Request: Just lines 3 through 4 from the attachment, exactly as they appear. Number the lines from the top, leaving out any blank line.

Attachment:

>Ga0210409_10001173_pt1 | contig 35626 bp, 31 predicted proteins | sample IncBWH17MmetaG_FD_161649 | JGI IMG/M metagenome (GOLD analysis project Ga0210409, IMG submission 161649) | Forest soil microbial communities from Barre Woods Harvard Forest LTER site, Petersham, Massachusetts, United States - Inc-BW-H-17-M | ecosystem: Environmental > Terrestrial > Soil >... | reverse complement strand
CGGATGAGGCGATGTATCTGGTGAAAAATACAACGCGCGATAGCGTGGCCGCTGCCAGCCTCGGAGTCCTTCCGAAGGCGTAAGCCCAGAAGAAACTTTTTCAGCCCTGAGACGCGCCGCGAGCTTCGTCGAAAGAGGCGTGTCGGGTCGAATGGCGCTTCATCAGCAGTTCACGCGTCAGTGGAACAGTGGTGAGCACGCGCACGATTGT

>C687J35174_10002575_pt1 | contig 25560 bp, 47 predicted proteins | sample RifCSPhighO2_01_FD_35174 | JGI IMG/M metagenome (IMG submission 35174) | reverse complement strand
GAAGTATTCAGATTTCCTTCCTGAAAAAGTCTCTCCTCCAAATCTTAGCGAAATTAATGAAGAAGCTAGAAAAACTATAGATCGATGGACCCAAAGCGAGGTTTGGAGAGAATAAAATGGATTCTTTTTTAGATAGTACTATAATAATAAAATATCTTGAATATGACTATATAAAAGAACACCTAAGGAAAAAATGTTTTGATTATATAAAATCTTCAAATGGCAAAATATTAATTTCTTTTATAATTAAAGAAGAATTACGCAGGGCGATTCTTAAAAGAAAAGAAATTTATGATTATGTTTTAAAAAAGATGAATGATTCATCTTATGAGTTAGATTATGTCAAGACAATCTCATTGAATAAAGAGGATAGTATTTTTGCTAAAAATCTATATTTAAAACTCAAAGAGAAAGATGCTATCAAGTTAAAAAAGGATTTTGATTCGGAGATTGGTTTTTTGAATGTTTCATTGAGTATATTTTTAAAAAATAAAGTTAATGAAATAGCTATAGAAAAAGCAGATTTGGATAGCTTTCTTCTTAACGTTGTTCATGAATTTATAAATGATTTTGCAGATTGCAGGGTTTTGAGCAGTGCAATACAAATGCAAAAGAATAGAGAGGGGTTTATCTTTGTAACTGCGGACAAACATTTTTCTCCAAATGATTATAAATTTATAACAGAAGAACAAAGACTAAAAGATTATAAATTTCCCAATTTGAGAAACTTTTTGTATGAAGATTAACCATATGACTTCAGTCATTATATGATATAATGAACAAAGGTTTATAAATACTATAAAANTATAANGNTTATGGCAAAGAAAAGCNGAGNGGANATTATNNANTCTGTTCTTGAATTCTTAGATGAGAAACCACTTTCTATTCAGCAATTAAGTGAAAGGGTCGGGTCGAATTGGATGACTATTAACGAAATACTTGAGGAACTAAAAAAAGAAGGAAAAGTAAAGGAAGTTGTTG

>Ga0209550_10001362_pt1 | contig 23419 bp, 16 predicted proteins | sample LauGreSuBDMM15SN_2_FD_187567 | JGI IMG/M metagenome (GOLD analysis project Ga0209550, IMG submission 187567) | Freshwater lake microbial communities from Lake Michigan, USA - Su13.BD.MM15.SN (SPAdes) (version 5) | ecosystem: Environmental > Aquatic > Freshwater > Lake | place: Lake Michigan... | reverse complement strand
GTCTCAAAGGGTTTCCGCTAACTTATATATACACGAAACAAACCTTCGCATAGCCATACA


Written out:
>C687J35174_10002575_pt1 | contig 25560 bp, 47 predicted proteins | sample RifCSPhighO2_01_FD_35174 | JGI IMG/M metagenome (IMG submission 35174) | reverse complement strand
GAAGTATTCAGATTTCCTTCCTGAAAAAGTCTCTCCTCCAAATCTTAGCGAAATTAATGAAGAAGCTAGAAAAACTATAGATCGATGGACCCAAAGCGAGGTTTGGAGAGAATAAAATGGATTCTTTTTTAGATAGTACTATAATAATAAAATATCTTGAATATGACTATATAAAAGAACACCTAAGGAAAAAATGTTTTGATTATATAAAATCTTCAAATGGCAAAATATTAATTTCTTTTATAATTAAAGAAGAATTACGCAGGGCGATTCTTAAAAGAAAAGAAATTTATGATTATGTTTTAAAAAAGATGAATGATTCATCTTATGAGTTAGATTATGTCAAGACAATCTCATTGAATAAAGAGGATAGTATTTTTGCTAAAAATCTATATTTAAAACTCAAAGAGAAAGATGCTATCAAGTTAAAAAAGGATTTTGATTCGGAGATTGGTTTTTTGAATGTTTCATTGAGTATATTTTTAAAAAATAAAGTTAATGAAATAGCTATAGAAAAAGCAGATTTGGATAGCTTTCTTCTTAACGTTGTTCATGAATTTATAAATGATTTTGCAGATTGCAGGGTTTTGAGCAGTGCAATACAAATGCAAAAGAATAGAGAGGGGTTTATCTTTGTAACTGCGGACAAACATTTTTCTCCAAATGATTATAAATTTATAACAGAAGAACAAAGACTAAAAGATTATAAATTTCCCAATTTGAGAAACTTTTTGTATGAAGATTAACCATATGACTTCAGTCATTATATGATATAATGAACAAAGGTTTATAAATACTATAAAANTATAANGNTTATGGCAAAGAAAAGCNGAGNGGANATTATNNANTCTGTTCTTGAATTCTTAGATGAGAAACCACTTTCTATTCAGCAATTAAGTGAAAGGGTCGGGTCGAATTGGATGACTATTAACGAAATACTTGAGGAACTAAAAAAAGAAGGAAAAGTAAAGGAAGTTGTTG